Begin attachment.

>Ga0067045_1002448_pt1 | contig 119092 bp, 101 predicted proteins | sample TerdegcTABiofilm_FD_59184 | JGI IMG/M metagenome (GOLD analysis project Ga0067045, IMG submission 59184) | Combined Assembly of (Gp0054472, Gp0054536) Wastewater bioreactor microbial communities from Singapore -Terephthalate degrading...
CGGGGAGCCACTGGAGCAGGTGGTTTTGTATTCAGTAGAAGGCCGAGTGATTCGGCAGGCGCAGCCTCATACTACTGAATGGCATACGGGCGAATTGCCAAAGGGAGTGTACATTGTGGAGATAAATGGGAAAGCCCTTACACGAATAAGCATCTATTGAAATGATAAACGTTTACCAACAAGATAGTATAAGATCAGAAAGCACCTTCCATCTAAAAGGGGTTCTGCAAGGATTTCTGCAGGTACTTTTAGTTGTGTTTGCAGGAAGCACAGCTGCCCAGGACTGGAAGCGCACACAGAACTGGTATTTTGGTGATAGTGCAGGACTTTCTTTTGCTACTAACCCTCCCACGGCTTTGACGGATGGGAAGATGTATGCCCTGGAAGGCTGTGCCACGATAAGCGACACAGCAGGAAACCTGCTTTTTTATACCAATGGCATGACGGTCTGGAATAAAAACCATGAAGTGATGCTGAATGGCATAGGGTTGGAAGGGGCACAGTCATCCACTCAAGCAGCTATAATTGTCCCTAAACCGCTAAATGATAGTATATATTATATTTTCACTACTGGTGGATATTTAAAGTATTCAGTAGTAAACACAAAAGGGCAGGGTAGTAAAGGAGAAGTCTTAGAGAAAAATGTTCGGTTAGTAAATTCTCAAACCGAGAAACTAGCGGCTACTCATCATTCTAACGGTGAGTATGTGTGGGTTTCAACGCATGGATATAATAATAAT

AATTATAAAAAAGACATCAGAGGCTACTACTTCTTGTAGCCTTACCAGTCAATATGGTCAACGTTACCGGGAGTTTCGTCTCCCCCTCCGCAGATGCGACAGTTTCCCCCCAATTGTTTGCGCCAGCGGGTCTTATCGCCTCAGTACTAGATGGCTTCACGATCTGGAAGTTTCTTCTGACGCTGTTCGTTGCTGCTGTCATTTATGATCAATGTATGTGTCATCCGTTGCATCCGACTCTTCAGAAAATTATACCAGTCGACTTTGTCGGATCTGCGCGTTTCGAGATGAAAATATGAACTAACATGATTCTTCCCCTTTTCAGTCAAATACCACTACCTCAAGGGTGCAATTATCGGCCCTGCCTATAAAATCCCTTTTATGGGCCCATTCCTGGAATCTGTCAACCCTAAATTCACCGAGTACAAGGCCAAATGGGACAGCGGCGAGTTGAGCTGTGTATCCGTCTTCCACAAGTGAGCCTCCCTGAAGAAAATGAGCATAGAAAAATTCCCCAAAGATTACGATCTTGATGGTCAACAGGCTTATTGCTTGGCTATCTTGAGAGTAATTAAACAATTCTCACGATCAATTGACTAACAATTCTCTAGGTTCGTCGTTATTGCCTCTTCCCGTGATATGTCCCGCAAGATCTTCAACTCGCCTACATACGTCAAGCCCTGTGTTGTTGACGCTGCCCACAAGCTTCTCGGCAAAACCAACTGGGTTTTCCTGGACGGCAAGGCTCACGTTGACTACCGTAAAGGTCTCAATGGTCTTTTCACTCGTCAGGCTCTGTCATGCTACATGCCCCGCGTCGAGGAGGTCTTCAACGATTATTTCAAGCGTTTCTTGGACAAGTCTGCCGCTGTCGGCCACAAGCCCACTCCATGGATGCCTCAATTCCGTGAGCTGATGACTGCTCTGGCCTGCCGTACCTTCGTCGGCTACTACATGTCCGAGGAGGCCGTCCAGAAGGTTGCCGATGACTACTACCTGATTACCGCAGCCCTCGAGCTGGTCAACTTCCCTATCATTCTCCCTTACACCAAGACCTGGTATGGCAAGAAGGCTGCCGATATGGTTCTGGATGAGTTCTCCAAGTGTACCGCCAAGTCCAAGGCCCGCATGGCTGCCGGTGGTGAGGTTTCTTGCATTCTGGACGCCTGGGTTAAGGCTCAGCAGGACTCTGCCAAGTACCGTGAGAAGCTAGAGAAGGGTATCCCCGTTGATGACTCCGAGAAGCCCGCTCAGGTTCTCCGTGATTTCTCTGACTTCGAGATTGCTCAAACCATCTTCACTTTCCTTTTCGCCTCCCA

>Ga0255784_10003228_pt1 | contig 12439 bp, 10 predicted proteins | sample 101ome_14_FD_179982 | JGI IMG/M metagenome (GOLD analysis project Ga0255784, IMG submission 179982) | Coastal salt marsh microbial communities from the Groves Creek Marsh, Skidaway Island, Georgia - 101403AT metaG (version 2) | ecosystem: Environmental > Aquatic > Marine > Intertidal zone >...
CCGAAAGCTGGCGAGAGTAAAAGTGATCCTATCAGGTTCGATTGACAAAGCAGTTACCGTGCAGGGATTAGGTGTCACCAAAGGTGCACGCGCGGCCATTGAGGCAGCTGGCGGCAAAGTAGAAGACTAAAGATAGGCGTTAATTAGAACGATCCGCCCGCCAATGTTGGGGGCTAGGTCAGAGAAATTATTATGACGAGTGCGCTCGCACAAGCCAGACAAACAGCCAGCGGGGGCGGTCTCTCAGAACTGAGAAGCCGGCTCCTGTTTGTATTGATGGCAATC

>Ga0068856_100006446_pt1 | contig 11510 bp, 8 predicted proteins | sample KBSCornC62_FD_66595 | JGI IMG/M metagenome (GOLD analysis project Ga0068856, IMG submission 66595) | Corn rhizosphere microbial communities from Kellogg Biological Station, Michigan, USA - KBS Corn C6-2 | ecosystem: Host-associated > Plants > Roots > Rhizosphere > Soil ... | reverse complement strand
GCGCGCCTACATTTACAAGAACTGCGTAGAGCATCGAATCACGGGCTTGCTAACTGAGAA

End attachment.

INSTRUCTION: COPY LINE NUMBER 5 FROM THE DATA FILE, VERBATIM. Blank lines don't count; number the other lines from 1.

CCGAAAGCTGGCGAGAGTAAAAGTGATCCTATCAGGTTCGATTGACAAAGCAGTTACCGTGCAGGGATTAGGTGTCACCAAAGGTGCACGCGCGGCCATTGAGGCAGCTGGCGGCAAAGTAGAAGACTAAAGATAGGCGTTAATTAGAACGATCCGCCCGCCAATGTTGGGGGCTAGGTCAGAGAAATTATTATGACGAGTGCGCTCGCACAAGCCAGACAAACAGCCAGCGGGGGCGGTCTCTCAGAACTGAGAAGCCGGCTCCTGTTTGTATTGATGGCAATC